Saturday, March 7, 2015

Last Gift for Grandma

I was recently reminded that Sheila's niece trained the famous Lippizzaner Stallions. Upon hearing that again, I envisioned my not as a horse.

She had been in the Intensive Care Unit  in a coma. No amount of stimulus could bring her out of her comatose state.  She had been in ill health and was being transported to a hospital when she took a turn for the worse, and the ambulance had to stop at the nearest hospital. She did not respond to any stimulus until I came into her room and called her name. She awoke for me, her first granddaughter. I was actually sorry to have awakened her, because she suffered a lot those last two months. I was a mom with young children and I stayed overnights at the hospital. It was a rough time for everyone.

After a month of ups and downs and great weight loss, she had a sudden burst of energy and asked the nurses to prove to me and my cousin, Donna, that she wasn't weak and could walk again. Two nurses assisted the poor, little, thin, dear, supporting her one on each side as she pranced like a Lippizzaner Stallion, lifting her legs, high-stepping and prancing around the perimeter of the Intensive Care Unit with a huge smile on her face. 

After that she had to be put on a ventilator, which she hated, and was kept sedated most of the time after her tracheotomy. When the day came to remove the tube, the doctor said, "Anytime someone has asked you a question you've raise your hand and flipped your palm up and down. What are you trying to say? Cover your trache hole and speak."

She flipped her hand and said, "I have to pee."

Everybody cracked up because she had used that hand signal for everything.

Today would have been Grandma's 100th birthday.

My grandma, proud of her German heritage, had these plaster plaques of a little Dutch boy and girl hanging her kitchen for as long as I can remember. They now hang in my kitchen.

Grandma asked me to curl her hair like mine. I told her I had a curly perm. She begged me to give her one. I told her when she got out of the hospital I would. I knew she wasn't coming out. When the call came that she was gravely ill, I rushed to the hospital with my mom, but it was too late. The nurse told us that Grandma had expired. I wish she had said, "died" as Grandma and I never minced words. We spent time in her room talking to her.

I walked to her night stand and took out her bag of pink foam curlers and rolled my grandma's hair. I cried and talked and sobbed and said, "There you go Grandma. There's a halo waiting for those curls." Then  I closed her door and drove my mom and me home.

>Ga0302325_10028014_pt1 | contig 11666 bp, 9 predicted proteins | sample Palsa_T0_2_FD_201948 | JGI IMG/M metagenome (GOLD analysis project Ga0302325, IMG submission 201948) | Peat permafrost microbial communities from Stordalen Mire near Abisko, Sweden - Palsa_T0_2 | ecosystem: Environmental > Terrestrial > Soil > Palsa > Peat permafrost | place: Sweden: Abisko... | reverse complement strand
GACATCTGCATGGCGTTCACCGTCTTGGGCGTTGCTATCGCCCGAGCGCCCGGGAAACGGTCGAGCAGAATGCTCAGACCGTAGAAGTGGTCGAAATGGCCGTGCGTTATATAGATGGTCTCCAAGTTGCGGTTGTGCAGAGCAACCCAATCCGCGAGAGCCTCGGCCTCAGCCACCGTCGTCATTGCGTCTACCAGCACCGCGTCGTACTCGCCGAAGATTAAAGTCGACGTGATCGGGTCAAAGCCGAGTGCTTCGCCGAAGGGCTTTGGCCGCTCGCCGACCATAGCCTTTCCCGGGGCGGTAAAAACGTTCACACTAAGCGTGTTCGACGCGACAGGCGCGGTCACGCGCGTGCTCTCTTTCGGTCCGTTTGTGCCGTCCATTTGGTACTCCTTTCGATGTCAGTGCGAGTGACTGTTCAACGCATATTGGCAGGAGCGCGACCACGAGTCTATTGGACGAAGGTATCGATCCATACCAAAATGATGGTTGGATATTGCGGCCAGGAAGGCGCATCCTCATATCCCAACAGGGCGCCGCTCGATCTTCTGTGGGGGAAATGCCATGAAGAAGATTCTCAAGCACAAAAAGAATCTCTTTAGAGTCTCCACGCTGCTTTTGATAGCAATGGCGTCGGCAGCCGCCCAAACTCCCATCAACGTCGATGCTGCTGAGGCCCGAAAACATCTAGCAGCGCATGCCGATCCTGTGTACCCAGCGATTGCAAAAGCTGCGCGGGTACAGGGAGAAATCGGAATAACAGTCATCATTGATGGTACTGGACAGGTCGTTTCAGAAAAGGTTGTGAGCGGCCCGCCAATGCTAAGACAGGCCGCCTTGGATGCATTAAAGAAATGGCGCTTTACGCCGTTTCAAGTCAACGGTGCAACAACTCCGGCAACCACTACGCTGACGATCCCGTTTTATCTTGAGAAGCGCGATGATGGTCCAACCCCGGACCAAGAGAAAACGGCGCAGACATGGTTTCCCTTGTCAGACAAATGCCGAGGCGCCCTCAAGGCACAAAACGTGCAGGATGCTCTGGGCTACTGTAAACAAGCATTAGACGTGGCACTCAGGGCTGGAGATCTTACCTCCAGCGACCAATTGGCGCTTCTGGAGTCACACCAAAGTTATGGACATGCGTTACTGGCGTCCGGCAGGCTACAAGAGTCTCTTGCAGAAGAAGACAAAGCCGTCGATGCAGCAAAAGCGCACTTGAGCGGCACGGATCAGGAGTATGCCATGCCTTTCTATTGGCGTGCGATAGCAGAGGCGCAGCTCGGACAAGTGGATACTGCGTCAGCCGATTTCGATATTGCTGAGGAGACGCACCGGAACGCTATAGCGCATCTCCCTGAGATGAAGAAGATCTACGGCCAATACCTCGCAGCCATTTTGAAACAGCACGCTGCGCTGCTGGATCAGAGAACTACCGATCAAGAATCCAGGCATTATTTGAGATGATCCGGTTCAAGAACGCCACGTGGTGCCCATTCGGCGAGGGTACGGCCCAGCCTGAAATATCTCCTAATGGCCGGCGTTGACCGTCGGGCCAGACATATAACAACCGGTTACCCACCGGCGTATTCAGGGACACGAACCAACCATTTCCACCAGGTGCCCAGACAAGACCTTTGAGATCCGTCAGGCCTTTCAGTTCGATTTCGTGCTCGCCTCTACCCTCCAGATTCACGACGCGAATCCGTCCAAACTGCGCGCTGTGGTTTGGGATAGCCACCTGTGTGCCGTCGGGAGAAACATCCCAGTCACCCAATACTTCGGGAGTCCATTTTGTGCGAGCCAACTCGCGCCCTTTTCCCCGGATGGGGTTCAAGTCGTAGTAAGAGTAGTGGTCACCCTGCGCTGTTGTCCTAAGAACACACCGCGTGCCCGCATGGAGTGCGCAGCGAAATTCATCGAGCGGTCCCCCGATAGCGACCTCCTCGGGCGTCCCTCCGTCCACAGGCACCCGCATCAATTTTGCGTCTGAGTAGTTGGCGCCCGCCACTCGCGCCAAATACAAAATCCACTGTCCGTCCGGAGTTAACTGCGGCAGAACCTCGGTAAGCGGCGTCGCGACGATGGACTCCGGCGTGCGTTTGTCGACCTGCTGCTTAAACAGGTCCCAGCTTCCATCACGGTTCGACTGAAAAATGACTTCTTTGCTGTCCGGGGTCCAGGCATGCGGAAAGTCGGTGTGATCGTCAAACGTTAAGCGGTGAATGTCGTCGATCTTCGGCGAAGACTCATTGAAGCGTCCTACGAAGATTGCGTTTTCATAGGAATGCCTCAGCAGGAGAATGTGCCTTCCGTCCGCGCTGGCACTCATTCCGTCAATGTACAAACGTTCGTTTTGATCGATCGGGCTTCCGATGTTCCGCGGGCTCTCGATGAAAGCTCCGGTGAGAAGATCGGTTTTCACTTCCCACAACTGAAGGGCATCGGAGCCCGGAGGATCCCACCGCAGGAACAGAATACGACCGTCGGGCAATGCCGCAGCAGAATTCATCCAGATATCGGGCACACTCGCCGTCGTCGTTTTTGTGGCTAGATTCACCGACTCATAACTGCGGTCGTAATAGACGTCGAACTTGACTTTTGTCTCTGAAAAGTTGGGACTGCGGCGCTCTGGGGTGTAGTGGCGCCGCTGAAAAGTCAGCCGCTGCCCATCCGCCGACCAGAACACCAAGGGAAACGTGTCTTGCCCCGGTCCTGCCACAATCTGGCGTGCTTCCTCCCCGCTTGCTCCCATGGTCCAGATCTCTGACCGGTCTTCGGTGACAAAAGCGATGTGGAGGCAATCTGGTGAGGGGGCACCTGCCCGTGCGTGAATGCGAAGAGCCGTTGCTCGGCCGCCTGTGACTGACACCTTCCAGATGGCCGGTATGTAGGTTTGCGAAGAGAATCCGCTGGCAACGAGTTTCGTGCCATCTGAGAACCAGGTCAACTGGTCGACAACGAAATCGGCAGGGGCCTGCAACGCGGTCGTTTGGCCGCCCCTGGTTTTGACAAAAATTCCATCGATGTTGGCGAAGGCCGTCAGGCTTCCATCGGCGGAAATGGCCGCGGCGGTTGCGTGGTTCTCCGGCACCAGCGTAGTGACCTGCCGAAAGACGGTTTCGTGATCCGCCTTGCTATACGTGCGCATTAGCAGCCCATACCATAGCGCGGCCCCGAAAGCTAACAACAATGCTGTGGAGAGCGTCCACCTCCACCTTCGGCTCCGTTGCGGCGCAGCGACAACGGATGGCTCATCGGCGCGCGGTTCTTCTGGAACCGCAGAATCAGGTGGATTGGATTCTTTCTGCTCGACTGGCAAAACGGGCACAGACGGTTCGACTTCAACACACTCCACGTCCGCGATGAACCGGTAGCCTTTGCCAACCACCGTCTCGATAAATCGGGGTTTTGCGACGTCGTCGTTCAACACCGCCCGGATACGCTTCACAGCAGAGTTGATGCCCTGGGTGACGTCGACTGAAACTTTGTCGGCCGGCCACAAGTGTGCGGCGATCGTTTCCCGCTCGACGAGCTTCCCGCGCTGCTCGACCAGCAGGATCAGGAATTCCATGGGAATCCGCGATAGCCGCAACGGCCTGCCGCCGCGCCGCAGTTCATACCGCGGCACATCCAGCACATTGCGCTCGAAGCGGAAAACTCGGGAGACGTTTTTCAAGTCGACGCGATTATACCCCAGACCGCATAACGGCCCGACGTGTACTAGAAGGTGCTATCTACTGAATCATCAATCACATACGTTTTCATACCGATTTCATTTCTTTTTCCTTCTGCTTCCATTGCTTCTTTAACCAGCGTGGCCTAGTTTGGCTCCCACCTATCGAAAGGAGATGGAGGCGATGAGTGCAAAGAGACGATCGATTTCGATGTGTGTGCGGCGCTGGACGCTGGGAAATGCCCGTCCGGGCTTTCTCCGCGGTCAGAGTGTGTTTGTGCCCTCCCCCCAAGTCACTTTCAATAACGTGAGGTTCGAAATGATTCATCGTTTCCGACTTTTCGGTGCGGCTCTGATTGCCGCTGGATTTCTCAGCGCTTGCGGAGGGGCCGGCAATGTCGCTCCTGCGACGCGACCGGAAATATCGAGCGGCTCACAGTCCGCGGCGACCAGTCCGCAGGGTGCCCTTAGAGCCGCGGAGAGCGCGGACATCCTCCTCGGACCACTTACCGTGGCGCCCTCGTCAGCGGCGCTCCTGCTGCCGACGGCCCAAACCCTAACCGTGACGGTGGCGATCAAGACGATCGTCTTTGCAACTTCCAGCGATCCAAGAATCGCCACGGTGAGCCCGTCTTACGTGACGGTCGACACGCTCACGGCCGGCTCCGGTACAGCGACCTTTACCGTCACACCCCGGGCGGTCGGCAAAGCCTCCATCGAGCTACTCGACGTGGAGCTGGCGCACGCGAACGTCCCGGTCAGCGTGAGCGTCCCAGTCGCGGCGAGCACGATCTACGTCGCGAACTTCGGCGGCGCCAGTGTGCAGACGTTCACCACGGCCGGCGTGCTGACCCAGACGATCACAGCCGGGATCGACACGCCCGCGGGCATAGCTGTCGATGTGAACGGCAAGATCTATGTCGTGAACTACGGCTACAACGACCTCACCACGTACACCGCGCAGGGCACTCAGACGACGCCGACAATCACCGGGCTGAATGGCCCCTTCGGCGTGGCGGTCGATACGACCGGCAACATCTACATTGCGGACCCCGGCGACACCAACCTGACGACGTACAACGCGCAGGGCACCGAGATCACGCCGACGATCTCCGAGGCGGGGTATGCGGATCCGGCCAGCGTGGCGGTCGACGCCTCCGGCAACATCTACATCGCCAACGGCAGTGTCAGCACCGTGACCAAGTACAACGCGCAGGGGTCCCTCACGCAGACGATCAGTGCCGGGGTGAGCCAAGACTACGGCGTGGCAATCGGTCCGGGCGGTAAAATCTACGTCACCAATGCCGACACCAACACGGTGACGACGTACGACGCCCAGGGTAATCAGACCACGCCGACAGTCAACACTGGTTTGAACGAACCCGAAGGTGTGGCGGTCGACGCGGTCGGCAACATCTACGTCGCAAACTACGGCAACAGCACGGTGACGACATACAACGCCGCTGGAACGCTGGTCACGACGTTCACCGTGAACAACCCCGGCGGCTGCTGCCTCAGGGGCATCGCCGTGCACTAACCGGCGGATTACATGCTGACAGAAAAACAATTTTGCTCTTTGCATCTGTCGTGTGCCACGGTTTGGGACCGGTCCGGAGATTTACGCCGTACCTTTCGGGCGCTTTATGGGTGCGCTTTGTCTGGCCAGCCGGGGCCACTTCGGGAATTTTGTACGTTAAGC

Happy 100th Grandma


Mevely317 said...

Why, I can just envision your sweet grandma high-stepping her way around the ICU.
You've such a gift for painting us a scene in 'living color' with your words.

Your final act of love -- so precious, so poignant!

Bookie said...

Bittersweet post today,Linda. Happy 100 to your sweet Grandma.
Great new picture of you!
Sun is out here today...hope you are seeing it too!

Sioux Roslawski said...

Linda--The image of you curling your grandmother's hair after she had died brought tears to my eyes.

I am sure she is having a rollicking good time right now...

Val said...

I'm glad Grandma got her perm. You must think of her when when you see that high-stepping Dutch girl.

Kathy's Klothesline said...

This was so sweet. Now I am all teary and will go off to bed in my drugged state!

Pat Wahler said...

Such a sweet story, Linda. Long ago, when a family member died, the other family members were the ones who cared for and prepared the body. We've been disconnected from doing such things these days. It's beautiful you had the opportunity to serve your grandmother in this loving way.

Critter Alley

Cathy C. Hall said...

I Noticed your new picture before I read this post, only made even more poignant by the roll and set you gave your grandmother.

That's love, Linda. ( And I think I need a tissue now.)

Lisa Ricard Claro said...

Tears and laughter both today, Linda. Your grandmother was proud of you, I'm sure, and she'd be even more proud now and of all you continue to accomplish.

Tammy said...

What a touching story! Happy birthday to Grandma.

Unknown said...

Beautiful story, Linda! I can't believe your grandmother would only be 100--my dad would have been 100 next year.

Connie said...

Very sweet but sad post, Linda. This brought back some memories of my own grandma.